Study for Meditation Mat

Study for Meditation Mat
Handspun Tapestry Weaving

Sunday, 12 May 2013

Just Like Starting Over: Beginnings, Again

Spring has arrived here, although it's strange to see dirty snow banks around the city when the weather is in the mid-20's C.  We know it's spring because cold and snow has been replaced with wind and dust.  I'm happy to have it-I can walk without having to worry about sliding on the ice (although I do have to be careful not to slip in the sand).

I've been clearing out my house and my fibre room, sorting things to give away and items to pass along to my children.  I scrubbed the house yesterday, windows and doors wide open to welcome the sun and warm breezes.  It was lovely.

It's the perfect time for new beginnings and beginnings, revisited.  As we move along life's paths, we forget how those roads looked to us when we first set out; sometimes, it's good to retrace our steps and remind ourselves of early ventures, especially when we're teaching others.

I am teaching Relax and Renew for Cancer this week. Last week, I challenged the class a little in our poses and for some people, it was a bit too much.  It occurred to me that we have had many newcomers in the classes recently and that they have not practised some of the exercises that Sarah taught people when she began these classes. Tomorrow my plan is to go back to basics, to practice when our bodies and minds are stressed from coping with change.

How do you learn to move your shoulder blades when your shoulder blades don't budge one centimetre or you've lost your sense of where those shoulders are at all?  How do you work your way into Child's Pose/Balasana (never mind Downward Dog/Ahdo Mukha Svanasana) when your nerves are damaged and your hands hurt or you can't feel your fingers? You start again, with the mind of a child, curious, explorative, approaching the problems with baby steps.  You start where you are Now, even if that Now has us feeling as if we're tied in knots.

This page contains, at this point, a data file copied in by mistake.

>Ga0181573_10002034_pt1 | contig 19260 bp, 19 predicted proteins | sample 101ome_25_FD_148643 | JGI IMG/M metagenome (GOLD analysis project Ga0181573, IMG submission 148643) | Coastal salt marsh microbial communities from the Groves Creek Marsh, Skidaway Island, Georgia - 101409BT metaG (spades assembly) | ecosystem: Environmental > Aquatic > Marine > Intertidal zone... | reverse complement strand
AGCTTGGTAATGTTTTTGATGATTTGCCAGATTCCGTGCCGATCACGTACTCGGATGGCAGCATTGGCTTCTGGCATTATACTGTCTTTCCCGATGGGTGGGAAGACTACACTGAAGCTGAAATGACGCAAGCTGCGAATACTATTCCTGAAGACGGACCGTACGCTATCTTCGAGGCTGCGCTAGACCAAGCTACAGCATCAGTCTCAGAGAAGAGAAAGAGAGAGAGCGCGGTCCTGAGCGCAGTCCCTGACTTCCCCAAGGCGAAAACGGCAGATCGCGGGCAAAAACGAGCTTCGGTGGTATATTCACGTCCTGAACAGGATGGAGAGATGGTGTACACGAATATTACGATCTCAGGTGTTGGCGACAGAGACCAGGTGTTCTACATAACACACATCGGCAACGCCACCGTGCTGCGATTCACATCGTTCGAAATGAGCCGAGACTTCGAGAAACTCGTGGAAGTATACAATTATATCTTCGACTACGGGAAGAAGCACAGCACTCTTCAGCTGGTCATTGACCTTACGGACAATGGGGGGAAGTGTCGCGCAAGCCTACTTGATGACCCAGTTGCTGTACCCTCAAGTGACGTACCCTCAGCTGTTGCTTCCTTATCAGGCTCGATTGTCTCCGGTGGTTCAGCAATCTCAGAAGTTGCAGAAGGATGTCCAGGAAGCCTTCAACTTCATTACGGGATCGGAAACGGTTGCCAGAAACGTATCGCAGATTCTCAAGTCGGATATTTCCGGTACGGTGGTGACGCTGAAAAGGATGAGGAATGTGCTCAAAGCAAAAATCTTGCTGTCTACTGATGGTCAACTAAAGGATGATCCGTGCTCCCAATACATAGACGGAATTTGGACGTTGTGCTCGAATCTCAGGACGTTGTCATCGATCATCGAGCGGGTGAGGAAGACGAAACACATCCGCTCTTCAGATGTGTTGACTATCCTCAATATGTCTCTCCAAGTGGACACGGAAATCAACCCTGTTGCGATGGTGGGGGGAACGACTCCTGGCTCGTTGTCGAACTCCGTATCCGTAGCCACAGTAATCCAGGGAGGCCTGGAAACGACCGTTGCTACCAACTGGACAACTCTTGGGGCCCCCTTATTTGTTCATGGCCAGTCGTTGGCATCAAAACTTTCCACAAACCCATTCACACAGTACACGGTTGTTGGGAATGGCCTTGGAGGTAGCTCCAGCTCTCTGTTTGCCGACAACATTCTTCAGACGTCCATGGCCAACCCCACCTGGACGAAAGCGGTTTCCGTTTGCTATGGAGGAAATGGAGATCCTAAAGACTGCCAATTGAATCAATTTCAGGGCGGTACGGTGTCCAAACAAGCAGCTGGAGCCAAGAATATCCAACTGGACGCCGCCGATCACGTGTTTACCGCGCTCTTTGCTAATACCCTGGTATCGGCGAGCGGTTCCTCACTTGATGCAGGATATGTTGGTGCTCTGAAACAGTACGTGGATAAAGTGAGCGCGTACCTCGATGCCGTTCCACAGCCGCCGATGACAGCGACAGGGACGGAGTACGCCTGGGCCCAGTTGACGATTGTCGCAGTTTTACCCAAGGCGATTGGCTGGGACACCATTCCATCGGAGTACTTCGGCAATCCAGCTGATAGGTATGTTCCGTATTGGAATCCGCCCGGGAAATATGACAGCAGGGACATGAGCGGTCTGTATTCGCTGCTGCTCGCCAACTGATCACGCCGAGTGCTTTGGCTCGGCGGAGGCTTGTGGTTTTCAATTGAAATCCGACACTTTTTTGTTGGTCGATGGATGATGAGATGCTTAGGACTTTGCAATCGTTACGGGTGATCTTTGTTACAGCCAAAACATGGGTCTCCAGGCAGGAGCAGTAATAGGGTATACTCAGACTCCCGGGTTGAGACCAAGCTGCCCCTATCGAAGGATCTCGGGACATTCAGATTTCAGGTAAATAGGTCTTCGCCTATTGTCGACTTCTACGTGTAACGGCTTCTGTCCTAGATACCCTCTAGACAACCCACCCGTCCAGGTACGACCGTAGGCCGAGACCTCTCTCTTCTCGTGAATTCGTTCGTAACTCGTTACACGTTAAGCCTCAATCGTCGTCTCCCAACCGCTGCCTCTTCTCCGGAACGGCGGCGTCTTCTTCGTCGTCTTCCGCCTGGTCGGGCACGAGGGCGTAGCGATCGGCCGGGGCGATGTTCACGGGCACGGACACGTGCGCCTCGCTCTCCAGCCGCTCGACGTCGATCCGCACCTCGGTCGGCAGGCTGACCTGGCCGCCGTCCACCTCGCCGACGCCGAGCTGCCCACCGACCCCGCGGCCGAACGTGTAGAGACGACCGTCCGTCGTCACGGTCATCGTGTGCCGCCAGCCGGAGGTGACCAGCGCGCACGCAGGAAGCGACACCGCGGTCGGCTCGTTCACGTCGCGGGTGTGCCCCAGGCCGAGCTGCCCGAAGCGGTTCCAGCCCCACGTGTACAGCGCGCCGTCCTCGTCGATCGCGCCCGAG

Illustration from Google Images/Original Image Found at Daily Gumboot, Awkward Yoga Community

Sometimes, the knots are literal, twisted in the fibres we spin, especially as beginners. Learning to make string is no longer a required skill; North Americans can live their lives never seeing or thinking about how the yarns which make our clothing are formed.  It's not surprising that many people who are interested in spinning have no clue as to how to start.

Next month, I'll be heading out to Olds Fibre Week to teach yoga and meditation and to lure a fresh batch of spinners into the wonderful world of twisting fibres into string. There will be new beginnings for the students and new starts for me, too.  I think back to when I first discovered how to draft and twist wool into some semblance of yarn, how difficult it was for me to make spindle and wheel behave, even for a minute, of how frustrating it was to train my mind and muscles to coordinate a handful of fluff and a stick with a disc attached to it.  I forget just how little I knew and then I remember.

Every time I teach a beginners' class, in spinning or knitting or weaving, I retrace my steps, reminding myself of what it's like to know Nothing about a subject, but wanting to know as much as possible.  The journey to knowledge is maddening, sometimes downright painful, but thrilling and exhilarating, often all at once.  Remembering, returning to Child's Mind is the primary reason why I so enjoy teaching newcomers and why, once in a while, it's a good idea to revisit our poses, our first yarns, that holey piece of first knitting.


(Happy Mother's Day to all my friends, siblings and my Mom!)  


  1. As a person surviving with nerve damage, I totally get the idea of not knowing where different body parts are and feeling a little overwhelmed when I first tried yoga. But, I loved the peace it gave me and the mindfulness as I continued to attend my course. It is a slow but fulfilling activity for me. :)

    1. It's challenging to bring attention to areas of suffering or numbness, but we did it. Gentle stimulation in areas where nerves are damaged can help our brain retrain neural pathways. The slow, focused practice helps to relieve anxiety--we could feel the energy in the room shift as we moved through our poses.